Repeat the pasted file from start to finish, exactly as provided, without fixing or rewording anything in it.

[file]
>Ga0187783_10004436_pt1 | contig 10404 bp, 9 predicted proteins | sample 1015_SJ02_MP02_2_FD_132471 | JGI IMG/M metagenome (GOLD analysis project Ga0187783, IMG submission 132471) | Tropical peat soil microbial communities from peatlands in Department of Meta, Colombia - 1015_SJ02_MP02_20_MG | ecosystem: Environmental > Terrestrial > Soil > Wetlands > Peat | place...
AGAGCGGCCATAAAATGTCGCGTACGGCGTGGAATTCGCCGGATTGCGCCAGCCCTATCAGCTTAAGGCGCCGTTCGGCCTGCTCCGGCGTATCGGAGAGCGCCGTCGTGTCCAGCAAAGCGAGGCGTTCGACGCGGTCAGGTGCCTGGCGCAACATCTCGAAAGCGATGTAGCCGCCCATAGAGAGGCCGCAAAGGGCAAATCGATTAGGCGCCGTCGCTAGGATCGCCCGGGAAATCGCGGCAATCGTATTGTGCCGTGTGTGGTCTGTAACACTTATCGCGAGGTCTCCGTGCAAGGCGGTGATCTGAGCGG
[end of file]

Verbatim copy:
>Ga0187783_10004436_pt1 | contig 10404 bp, 9 predicted proteins | sample 1015_SJ02_MP02_2_FD_132471 | JGI IMG/M metagenome (GOLD analysis project Ga0187783, IMG submission 132471) | Tropical peat soil microbial communities from peatlands in Department of Meta, Colombia - 1015_SJ02_MP02_20_MG | ecosystem: Environmental > Terrestrial > Soil > Wetlands > Peat | place...
AGAGCGGCCATAAAATGTCGCGTACGGCGTGGAATTCGCCGGATTGCGCCAGCCCTATCAGCTTAAGGCGCCGTTCGGCCTGCTCCGGCGTATCGGAGAGCGCCGTCGTGTCCAGCAAAGCGAGGCGTTCGACGCGGTCAGGTGCCTGGCGCAACATCTCGAAAGCGATGTAGCCGCCCATAGAGAGGCCGCAAAGGGCAAATCGATTAGGCGCCGTCGCTAGGATCGCCCGGGAAATCGCGGCAATCGTATTGTGCCGTGTGTGGTCTGTAACACTTATCGCGAGGTCTCCGTGCAAGGCGGTGATCTGAGCGG